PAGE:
Despite our success camping without a tent, we decided this year that we would buy a new tent. A significant motivating factor was the fact that we were planning to visit a particular campsite that does not have any lean-tos. DH has a couple of very small tents, but for family camping they are just too small. (I snuck one of them into the car last year, but much to my surprise we didn't end up using it.)
I think the new tent is probably similar in size to the one we used in Europe when I was growing up. As DH and I put it up for the first time in our backyard, he kept muttering to himself about how huge it is. The advertising blurb claims that it sleeps 10. Hmm - not if you use it the way we planned to, it doesn't. It sleeps 10 with no room for anything else. We planned on using half the tent as a sleeping area, and the other half with a table and chairs and a kitchen setup would be more like a screenhouse.
We tried out the lilos (air mattresses) in the tent the first time we put it up. Two singles and a double fill one half of the tent. So much for there being room for 10 people! The lilos were wider than I remember the ones we had when I was growing up though.
In the end, the children slept in one half of the tent and DH and I slept in the other. We did set up a table in the tent the first night we were away as we ate dinner rather late and the mosquitoes were ferocious, but the rest of the time we used the wooden picnic table provided at the campsite. Even a tarp over the table couldn't keep it dry at night though. The dew was amazing! The stove was on the picnic table, and the other kitchen stuff was set up just beyond it (out of sight in this photo) on a table we'd brought with us.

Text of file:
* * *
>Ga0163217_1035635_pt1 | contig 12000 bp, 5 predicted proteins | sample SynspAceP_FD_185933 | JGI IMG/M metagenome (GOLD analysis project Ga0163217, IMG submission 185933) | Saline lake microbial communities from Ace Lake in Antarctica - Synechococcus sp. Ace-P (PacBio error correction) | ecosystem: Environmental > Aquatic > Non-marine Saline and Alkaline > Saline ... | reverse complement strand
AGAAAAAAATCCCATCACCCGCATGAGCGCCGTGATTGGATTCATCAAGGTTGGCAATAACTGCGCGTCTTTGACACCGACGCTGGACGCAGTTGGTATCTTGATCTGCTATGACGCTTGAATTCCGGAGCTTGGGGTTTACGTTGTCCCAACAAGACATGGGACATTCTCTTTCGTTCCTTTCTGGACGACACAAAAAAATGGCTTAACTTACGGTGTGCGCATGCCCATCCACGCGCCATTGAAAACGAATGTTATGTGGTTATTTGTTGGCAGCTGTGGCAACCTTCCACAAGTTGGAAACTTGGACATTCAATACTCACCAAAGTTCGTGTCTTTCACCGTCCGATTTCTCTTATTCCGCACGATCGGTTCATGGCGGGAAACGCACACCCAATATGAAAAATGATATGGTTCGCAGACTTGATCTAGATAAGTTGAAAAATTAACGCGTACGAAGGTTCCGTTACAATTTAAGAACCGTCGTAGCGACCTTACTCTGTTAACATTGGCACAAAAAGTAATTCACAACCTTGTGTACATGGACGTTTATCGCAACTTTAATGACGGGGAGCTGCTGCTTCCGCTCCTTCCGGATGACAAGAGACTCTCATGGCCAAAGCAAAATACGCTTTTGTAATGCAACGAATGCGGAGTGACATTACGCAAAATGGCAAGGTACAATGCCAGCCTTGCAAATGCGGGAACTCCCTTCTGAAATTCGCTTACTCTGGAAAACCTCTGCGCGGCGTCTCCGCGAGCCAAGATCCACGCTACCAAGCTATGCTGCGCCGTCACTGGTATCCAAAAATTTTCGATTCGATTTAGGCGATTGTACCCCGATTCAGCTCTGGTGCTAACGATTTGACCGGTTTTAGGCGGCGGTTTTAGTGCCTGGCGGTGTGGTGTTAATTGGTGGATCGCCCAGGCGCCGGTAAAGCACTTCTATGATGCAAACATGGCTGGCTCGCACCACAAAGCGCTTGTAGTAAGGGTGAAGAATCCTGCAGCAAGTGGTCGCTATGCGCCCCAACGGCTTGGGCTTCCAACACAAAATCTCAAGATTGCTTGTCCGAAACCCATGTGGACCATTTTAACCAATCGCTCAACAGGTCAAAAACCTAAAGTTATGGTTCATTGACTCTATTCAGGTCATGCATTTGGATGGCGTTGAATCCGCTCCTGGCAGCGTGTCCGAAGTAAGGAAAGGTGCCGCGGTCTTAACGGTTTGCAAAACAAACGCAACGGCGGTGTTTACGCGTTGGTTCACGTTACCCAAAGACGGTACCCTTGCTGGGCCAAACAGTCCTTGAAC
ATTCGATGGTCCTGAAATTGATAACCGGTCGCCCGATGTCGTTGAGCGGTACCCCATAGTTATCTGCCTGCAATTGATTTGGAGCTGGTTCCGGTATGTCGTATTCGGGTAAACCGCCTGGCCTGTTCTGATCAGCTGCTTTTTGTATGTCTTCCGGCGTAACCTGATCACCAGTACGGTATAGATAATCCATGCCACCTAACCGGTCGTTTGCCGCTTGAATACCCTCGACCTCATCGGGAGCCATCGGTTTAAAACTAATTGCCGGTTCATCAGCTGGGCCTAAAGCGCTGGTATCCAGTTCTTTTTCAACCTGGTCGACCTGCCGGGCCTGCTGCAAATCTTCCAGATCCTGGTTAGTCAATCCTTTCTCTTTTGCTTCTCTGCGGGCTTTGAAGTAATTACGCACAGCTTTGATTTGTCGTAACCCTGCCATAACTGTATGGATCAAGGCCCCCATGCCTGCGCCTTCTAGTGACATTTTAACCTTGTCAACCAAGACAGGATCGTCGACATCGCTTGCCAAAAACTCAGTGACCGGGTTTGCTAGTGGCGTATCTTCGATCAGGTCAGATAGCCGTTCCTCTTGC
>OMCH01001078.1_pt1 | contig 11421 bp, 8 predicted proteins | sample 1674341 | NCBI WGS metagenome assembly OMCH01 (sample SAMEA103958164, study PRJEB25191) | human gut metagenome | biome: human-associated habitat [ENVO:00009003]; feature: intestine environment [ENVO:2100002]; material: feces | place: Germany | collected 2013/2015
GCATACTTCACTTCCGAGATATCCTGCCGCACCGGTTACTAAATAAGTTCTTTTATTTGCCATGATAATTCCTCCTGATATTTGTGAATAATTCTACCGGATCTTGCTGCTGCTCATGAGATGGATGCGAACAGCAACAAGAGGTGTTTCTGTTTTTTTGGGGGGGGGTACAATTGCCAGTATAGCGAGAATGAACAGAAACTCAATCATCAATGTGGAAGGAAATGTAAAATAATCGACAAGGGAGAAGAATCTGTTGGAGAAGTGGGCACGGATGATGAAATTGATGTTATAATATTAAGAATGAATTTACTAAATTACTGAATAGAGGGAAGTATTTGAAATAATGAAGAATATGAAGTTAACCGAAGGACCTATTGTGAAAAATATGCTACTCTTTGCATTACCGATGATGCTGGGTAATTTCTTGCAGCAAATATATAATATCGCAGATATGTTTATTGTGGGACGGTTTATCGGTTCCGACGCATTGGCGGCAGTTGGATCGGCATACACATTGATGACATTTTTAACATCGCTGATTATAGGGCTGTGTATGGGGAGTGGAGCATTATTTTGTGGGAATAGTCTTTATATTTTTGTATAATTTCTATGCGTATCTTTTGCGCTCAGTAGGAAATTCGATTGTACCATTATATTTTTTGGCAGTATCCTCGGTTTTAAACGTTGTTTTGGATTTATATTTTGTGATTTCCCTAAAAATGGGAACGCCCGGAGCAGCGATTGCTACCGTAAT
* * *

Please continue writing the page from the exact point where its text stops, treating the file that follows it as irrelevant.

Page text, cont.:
DH is an Eagle Scout, which is a good thing. As we put the tent up the first night we managed to break one of the poles. He, of course, was prepared for such an eventuality with a roll of fiberglass-reinforced packing tape. We discovered when it rained on Day Three that perhaps we really did get what we paid for with such a cheap tent. Luckily, the bags of clothes absorbed most of the rain that got in through the leaky seams. The Eagle Scout was prepared for this too with a bottle of seam sealer. We don't know whether it did the trick or not though as it only rained the once . . . We will have to put the tent up in the backyard before we go camping again and spray it with the garden hose. Personally, I think the fact that the tent didn't look entirely taut had something to do with the leaks too.
I thought the liberal provision of trash cans implied no worries about wild critters on the campsite, only to be told after a few days that there was a momma and baby bear who regularly wandered through looking for food! At that point I realized that the dog I'd been looking for (and failing to find) that was shedding clumps of brown fur was, in fact, a bear. Fortunately, I never found it. Nor did she find us, or our food.
This was the site on (by far) the busiest night we were there:
It was a very peaceful place. Quite a contrast to Queechee, where we were serenaded by loud stereos from the surrounding campers and woken in the middle of the night by drunken yahoos. Here everyone was asleep early, and we woke to the sound of loons, seagulls, and lobster boats. I'm looking forward to going back next year!
16 hours ago